elastic limit


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e·las·tic lim·'it

the greatest stress to which a material may be subjected and still be capable of returning to its original dimensions when the forces are released.

elastic limit

The extent to which something may be stretched or bent and still be able to return to its original shape.
See also: limit
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References in periodicals archive ?
This is true until the spring passes a certain point called the elastic limit. Robert Hooke discovered this theory back in 1660.
When the elastic limit is reached, fibers resist further stretch.
In the past three years, the Nigeria Army has stretched beyond the elastic limit with various operations around the country simultaneously.
Mike's mother Hetty Clark was the older sister of Kate's grandfather, Ron Goldsmith, which gives you an idea of the elastic limit to which the programme stretches the term "extended family".
Also, in view of facilitating the analysis of the graphs, we have displayed in Table 2 the relevant values of several important data: (i) the Young's Modulus, E, (ii) the elastic limit, [[sigma].sub.33.sup.el], (iii) the rupture strain, [[epsilon].sub.33.sup.r] and, (iv) the maximum volume strain, [[epsilon].sub.v.sup.r].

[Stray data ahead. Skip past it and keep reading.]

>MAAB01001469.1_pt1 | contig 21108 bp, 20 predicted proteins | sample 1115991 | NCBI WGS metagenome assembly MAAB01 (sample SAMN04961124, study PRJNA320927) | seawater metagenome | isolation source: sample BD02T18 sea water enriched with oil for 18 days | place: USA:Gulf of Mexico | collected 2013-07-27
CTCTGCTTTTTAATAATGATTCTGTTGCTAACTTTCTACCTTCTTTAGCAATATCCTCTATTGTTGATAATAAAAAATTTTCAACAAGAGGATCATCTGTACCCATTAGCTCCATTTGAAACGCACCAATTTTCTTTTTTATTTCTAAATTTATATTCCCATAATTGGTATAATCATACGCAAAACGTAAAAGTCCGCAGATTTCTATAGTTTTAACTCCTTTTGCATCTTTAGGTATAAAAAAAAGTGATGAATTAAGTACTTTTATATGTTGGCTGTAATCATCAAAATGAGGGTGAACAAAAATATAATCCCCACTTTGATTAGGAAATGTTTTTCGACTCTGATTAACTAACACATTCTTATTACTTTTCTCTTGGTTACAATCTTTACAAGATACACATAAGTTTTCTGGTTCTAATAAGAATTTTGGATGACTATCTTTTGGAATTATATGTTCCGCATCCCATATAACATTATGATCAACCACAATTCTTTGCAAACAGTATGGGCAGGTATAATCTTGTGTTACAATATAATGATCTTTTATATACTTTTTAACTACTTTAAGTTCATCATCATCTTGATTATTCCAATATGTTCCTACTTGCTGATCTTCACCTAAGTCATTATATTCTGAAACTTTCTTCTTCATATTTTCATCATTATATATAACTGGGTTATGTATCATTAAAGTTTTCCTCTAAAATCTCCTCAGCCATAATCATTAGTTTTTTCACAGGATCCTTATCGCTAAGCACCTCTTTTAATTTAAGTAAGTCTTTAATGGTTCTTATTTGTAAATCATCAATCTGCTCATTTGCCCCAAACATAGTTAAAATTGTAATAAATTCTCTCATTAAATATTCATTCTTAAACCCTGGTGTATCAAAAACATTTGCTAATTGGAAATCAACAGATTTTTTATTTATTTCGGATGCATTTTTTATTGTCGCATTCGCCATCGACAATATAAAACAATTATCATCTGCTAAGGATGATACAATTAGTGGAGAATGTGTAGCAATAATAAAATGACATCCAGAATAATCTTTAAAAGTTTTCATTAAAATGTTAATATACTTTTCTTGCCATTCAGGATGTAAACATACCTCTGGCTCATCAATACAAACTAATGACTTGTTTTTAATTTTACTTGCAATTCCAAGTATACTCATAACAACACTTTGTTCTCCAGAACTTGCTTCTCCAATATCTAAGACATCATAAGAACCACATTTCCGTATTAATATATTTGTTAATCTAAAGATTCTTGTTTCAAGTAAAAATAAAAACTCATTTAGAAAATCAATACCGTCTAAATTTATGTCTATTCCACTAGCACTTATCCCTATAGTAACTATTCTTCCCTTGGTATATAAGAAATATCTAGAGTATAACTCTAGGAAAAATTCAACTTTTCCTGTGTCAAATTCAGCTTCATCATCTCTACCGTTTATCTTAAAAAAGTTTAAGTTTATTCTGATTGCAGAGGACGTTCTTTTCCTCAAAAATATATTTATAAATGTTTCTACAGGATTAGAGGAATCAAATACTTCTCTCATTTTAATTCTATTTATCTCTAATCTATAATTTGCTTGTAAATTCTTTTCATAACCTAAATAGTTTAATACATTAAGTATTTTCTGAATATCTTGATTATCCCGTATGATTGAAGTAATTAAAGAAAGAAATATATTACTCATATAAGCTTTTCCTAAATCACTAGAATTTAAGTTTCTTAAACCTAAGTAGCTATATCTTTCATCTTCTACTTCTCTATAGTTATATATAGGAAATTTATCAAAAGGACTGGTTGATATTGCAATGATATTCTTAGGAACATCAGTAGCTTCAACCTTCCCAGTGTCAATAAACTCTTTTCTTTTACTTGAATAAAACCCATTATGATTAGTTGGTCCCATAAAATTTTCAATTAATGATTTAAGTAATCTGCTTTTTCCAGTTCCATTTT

Normally the stress should be kept under the elastic limit but in case the deflection criteria limit is respected the stress limit remain under the elastic limit and the stress concentration only should be checked to avoid the cracks under cycling loading, (Litak et al., 2007).
Plasticity is concerned with the mechanics of materials deformed beyond their elastic limit. A strong knowledge of plasticity is essential for engineers handling a wide range of engineering problems, such as those encountered in the deformation of metals, the design of pressure vessels, the mechanics of impact, the understanding of fatigue, and the economical design of structures.
Another property is a high elastic limit: i.e., the ability to retain its original shape after undergoing very high loads and stress.
* Elastic limit. The point beyond which permanent deformation is present after release of the load.
Spaced indentations in the raceway indicate loads have exceeded its elastic limit, usually a static overload or severe impact (such as using hammers to install bearings).
This compressive stress will be retained if the part is loaded no more than 40-50% of the material's ultimate tensile strength, or below its elastic limit or yield point.